Be sure to run /etc/apache stop and /etc/apache start after
making these changes. After all this, you're ready to tackle Squid
Note that local access from this machine WILL NOT work
until Squid is configured. In this configuration, Apache is
listening on port 8080, not 80. Normally, your local browser would
expect to get files through port 80, but nothing will be listening
there until you get Squid working.
If you have a on demand or manual PPP connection, you will want
to edit /etc/squid to add a -D to the startup:
echo "Starting Squid Internet Object Cache"
$SQUID -D &
The "-D" disables DNS checks at startup, which is absolutely
necessary if you have a manual ppp startup and may be necessary
otherwise. If Squid can't access the internet with DNS checking
turned on, it will fail to start, and since it doesn't emit any
messages about that other than to its log file, you wouldn't even
know it. In some situations you might want this behavior, but most
of us won't. Of course, if your internet connection is always up
and available, you don't need to be concerned with this.
At this point, your local (this machine) access will work, but
you aren't ready to proxy yet. For that, you need to edit
/usr/local/squid/etc/squid.conf. Find the line that says:
and change it to:
Start and stop squid:
Configuring the Windows machines is simple (they already have to
have tcp/ip connectivity, of course). For Internet Explorer, you
can simply choose View-Options-Connection, and then click on
"Connect through a Proxy Server". Then click the "Settings" button
next to that and tell it to use the SCO box (typing in the IP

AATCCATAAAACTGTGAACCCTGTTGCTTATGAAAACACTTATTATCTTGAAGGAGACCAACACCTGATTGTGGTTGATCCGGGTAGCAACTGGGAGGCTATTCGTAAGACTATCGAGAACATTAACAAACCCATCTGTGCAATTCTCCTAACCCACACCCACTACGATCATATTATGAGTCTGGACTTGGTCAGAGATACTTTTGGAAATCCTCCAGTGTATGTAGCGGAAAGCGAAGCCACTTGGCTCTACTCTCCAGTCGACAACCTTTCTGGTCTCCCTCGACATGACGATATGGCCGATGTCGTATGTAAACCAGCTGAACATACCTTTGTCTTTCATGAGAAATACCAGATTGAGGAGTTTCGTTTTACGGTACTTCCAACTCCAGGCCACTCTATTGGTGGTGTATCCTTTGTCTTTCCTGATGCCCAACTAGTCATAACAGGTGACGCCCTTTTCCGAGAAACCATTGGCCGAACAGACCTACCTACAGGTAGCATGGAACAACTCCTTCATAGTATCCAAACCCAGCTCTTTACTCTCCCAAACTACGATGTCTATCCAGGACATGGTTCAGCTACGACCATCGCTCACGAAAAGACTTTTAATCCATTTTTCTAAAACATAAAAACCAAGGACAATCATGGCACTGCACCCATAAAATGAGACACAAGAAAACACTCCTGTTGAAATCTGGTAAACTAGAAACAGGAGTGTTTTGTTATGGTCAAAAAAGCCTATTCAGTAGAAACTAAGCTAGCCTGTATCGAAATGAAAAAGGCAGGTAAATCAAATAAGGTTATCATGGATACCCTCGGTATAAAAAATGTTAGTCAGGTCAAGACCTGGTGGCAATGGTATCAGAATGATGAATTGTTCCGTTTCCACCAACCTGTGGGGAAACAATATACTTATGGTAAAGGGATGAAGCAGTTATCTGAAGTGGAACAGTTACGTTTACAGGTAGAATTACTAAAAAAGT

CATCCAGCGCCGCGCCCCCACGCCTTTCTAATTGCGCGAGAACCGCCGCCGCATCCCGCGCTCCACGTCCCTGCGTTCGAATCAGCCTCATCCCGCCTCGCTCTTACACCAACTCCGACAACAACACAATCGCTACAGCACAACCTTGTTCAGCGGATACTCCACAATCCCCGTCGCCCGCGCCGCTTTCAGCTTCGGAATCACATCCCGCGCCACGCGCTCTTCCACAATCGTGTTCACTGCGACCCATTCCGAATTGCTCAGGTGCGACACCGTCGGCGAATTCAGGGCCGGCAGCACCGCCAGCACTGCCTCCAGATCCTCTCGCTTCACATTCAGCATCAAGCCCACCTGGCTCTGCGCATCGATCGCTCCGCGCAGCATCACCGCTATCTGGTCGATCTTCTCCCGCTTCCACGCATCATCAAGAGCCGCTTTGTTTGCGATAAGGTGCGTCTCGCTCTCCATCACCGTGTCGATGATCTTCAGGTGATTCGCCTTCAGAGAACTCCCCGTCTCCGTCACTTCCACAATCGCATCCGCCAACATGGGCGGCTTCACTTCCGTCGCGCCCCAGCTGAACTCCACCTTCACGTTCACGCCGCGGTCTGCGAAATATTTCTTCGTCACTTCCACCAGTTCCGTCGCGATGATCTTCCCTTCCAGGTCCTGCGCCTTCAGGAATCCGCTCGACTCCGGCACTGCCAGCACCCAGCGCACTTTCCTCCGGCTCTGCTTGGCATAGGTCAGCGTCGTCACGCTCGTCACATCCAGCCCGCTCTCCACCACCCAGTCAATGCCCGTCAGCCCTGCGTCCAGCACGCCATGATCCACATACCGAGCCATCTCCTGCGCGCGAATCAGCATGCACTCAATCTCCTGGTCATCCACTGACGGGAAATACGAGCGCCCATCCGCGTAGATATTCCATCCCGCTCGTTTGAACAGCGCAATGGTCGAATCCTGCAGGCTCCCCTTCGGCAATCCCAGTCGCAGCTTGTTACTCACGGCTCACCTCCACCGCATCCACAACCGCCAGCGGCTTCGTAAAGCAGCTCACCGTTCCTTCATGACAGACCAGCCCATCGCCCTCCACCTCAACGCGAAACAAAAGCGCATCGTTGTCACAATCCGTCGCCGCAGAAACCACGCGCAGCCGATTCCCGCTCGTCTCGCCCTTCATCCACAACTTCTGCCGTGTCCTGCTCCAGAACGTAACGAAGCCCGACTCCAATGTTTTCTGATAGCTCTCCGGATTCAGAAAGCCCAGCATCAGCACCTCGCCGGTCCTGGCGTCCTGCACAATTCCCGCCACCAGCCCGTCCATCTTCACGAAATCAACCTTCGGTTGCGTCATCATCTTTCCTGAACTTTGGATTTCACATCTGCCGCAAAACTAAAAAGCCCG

address is fine) for all protocols, giving it the port 80 (note,
not 8080, just 80). For Netscape Communicator, it's under
Preferences; click the arrow beside "Advanced" so that its
drop-down sub-menus appear, and choose proxies.
The use of "80" may seem confusing, but that's the way Squid and
Apache work together. Apache is using 8080, Squid uses 80. That's
completely the opposite of the way Netscape Proxy Server works, and
it means that Squid will also be caching pages for accesses from
the sco server itself.
At this point, everything should be working. If not, double
check your work. If local (on the sco box) access isn't working,
check that Squid actually is running by looking at
/usr/local/squid/logs/cache.log. Make sure that the Netscape
servers are not starting. If proxied users are getting the Apache
"Success" page instead of what they asked for, check that they are
accessing through port 80. If they are getting "Denied", check
is in squid.conf
After this is working, it's time to look at the on-line docs.
Assuming you've got Apache working, they are in
http://localhost/squid/. There's more that you can do with regard
to restricting access, etc.
Be particularly wary of the documentation. It isn't wrong,
but it can be misleading for this partially preconfigured setup
from Skunkware. I suggest getting things working following this
guide before even looking at the supplied docs